Republicans and the DFL are locked in a fierce battle for control of the MN House and tangled this week over driving records.

A GOP campaign committee sent out a mailer attacking Erin Maye Quade, a DFL candidate for an open House seat in Apple Valley, for driving citations that include driving with a suspended license and 15 traffic violations in a five year stretch.  
Maye Quade, 30, said the incidents happened more than five years ago and began with an unpaid parking ticket that led to a suspension.
“I let it get in front of me, and I should have taken care of it sooner,” she said. Both her parents had recently been diagnosed with cancer, which led to some tumult in her life. But Maye Quade said she takes full responsibility for the lapse.
The DFL cried hypocrisy because GOP House Speaker Kurt Daudt has had his own driving foibles, including three speeding tickets, a citation for texting while driving and two license suspensions since his 2010 election to the Legislature. In January, he hit another car from behind, sending the other driver to the hospital, though Daudt was not cited for the crash.  
The attack ad against Maye Quade reads: “If Maye Quade is that reckless on our roads, what will she do in St. Paul?”
The ad includes a 2010 Maye Quade Facebook post in which she wrote: “I love that I have a job where I can drink in the office. I feel like Chelsea Handler,” referring to the boozy comedian.
Maye Quade said she was angered by the implication that her driving citations were alcohol related because they were not: “It’s irresponsible and offensive to make it seem like I was drinking and driving,” she said.
DFL House Minority Leader Paul Thissen, DFL-Minneapolis, took a shot at the GOP, referencing Daudt’s driving record: "House Republicans have made it a central strategy of their campaign to attack DFL candidates for things that Speaker Daudt himself has done, like driving with a suspended license,” Thissen said in a statement to the Star Tribune. “The only conclusion is that House Republicans either have no confidence in their own leaders' abilities to serve in the legislature -- let alone serve as Speaker -- or that they're knowingly lying to voters across the state. Which is it?"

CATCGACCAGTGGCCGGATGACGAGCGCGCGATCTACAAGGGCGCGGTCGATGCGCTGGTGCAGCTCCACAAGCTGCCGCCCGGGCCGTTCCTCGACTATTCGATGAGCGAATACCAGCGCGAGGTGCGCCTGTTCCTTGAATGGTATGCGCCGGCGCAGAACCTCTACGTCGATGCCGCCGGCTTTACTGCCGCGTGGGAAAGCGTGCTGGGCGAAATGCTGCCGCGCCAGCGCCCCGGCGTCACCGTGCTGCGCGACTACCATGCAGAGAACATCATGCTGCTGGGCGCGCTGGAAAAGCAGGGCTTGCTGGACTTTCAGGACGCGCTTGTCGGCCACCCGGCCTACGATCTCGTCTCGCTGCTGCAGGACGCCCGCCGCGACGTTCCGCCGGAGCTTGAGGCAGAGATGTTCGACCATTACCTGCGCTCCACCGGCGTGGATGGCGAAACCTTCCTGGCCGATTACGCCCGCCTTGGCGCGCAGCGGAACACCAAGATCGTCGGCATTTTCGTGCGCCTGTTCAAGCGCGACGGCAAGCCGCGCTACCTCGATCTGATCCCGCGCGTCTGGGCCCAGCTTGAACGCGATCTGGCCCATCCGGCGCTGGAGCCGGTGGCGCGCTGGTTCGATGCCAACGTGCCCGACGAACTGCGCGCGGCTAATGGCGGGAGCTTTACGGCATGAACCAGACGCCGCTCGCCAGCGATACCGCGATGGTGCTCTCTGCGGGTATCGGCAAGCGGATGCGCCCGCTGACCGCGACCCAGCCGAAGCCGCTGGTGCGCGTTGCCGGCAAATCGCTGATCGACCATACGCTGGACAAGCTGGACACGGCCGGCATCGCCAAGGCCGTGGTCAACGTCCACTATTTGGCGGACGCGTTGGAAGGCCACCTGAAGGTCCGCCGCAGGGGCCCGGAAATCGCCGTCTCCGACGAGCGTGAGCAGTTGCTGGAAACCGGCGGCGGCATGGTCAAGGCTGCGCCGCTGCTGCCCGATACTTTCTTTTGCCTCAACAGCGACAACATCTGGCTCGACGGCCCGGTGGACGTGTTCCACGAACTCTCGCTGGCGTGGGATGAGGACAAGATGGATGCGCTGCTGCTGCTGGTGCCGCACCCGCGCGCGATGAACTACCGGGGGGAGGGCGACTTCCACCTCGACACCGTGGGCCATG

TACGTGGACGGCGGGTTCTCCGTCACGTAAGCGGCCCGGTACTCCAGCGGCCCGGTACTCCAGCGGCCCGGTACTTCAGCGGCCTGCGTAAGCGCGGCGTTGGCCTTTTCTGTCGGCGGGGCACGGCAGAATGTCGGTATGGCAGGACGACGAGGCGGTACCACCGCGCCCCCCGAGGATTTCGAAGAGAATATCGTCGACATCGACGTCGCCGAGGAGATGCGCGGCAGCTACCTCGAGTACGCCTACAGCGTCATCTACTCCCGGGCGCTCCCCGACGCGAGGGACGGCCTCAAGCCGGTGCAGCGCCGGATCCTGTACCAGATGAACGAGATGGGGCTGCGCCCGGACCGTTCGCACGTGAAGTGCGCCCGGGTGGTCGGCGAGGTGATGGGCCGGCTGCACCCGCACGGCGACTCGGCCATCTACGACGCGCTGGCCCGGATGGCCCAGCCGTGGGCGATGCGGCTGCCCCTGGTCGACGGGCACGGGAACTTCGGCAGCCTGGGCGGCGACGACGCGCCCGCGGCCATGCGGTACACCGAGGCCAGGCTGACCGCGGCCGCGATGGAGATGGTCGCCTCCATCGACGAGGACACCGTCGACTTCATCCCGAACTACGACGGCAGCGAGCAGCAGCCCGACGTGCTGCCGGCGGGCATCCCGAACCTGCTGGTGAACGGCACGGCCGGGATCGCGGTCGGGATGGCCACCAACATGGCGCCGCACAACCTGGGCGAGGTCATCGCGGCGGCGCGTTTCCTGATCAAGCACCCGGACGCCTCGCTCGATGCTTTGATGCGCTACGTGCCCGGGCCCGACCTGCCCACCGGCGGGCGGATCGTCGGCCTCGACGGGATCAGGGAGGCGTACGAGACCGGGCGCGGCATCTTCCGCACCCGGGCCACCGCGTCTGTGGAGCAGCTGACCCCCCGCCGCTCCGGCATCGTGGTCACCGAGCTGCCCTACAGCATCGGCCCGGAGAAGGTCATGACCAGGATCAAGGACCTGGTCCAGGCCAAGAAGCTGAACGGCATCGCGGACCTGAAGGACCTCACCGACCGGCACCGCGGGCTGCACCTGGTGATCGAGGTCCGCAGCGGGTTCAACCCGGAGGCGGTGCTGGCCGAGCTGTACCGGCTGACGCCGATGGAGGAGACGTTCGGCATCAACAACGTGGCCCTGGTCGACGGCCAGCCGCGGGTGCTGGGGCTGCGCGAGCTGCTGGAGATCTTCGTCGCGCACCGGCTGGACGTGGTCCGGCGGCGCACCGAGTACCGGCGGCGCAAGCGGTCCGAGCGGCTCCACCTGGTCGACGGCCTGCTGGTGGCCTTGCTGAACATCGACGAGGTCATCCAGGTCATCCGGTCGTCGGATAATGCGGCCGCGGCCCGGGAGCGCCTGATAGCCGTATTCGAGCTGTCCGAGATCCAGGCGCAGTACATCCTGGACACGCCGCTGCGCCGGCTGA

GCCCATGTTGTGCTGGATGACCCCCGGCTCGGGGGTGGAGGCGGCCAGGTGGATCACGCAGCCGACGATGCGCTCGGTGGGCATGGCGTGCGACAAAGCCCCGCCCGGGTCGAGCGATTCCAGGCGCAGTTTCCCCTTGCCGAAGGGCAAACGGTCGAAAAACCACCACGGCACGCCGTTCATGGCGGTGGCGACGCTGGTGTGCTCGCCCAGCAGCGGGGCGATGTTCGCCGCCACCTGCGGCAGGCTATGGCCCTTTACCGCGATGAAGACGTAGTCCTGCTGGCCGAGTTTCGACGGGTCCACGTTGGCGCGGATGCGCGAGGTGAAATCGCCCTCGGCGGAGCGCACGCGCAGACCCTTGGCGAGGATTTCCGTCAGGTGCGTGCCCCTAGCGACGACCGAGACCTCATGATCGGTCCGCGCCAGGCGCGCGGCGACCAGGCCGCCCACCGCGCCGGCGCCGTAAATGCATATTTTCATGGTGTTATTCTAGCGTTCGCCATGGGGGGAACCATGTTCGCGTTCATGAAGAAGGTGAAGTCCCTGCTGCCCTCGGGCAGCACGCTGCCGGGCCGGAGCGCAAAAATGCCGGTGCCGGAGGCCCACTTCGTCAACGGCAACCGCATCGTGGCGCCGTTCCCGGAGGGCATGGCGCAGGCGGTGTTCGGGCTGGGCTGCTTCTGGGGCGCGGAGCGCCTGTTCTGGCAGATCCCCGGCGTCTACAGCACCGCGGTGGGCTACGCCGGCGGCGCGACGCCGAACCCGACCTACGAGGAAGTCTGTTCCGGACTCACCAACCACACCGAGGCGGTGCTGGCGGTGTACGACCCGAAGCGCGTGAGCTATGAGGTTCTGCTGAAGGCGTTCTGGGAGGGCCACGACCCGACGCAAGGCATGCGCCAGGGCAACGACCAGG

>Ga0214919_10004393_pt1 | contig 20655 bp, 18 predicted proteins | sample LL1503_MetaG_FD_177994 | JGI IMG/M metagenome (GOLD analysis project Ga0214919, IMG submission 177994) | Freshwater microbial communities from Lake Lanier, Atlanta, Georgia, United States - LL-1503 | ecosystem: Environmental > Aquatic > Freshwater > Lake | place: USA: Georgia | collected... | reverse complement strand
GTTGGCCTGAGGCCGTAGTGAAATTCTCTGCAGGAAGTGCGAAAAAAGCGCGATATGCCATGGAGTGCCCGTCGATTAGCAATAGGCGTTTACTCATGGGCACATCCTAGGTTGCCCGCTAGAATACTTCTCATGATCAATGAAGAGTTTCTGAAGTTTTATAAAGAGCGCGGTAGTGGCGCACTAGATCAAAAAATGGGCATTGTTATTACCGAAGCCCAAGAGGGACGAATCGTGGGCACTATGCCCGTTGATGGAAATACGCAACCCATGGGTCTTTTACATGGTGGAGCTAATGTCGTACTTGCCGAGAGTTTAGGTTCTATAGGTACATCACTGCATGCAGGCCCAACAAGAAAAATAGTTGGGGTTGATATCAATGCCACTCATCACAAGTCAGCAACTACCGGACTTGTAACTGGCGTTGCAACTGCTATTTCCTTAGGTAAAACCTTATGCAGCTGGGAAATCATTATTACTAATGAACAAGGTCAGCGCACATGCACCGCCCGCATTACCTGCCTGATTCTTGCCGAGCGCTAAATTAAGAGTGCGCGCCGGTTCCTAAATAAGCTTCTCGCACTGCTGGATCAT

Ben Golnik, a House GOP campaign spokesman, replied in a statement: “With MNsure in complete meltdown, it's clear Paul Thissen's dreams of a House majority are slipping away,” he said, referring to steep increases in premiums in the individual health insurance market. Republicans are leaning hard on the issue that affects about 250,000 Minnesotans who get their insurance on the individual market, as opposed to through a government plan or their employer.  
“No amount of spin from Thissen can change the fact that going back to one-party control would be a disaster for Minnesotans," Golnik added. Republicans are trying to sway voters with an appeal to balance in state government in the face of a DFL Senate and governor.   
The two sides are battling district by district in a race to secure the 68 seats needed for majority. The GOP currently controls the House 73-61, meaning the DFL needs seven seats to take the majority they lost in 2014. 
Maye Quade is running against Ali Jimenez-Hopper for the seat currently held by Rep. Tara Mack, who is leaving the Legislature.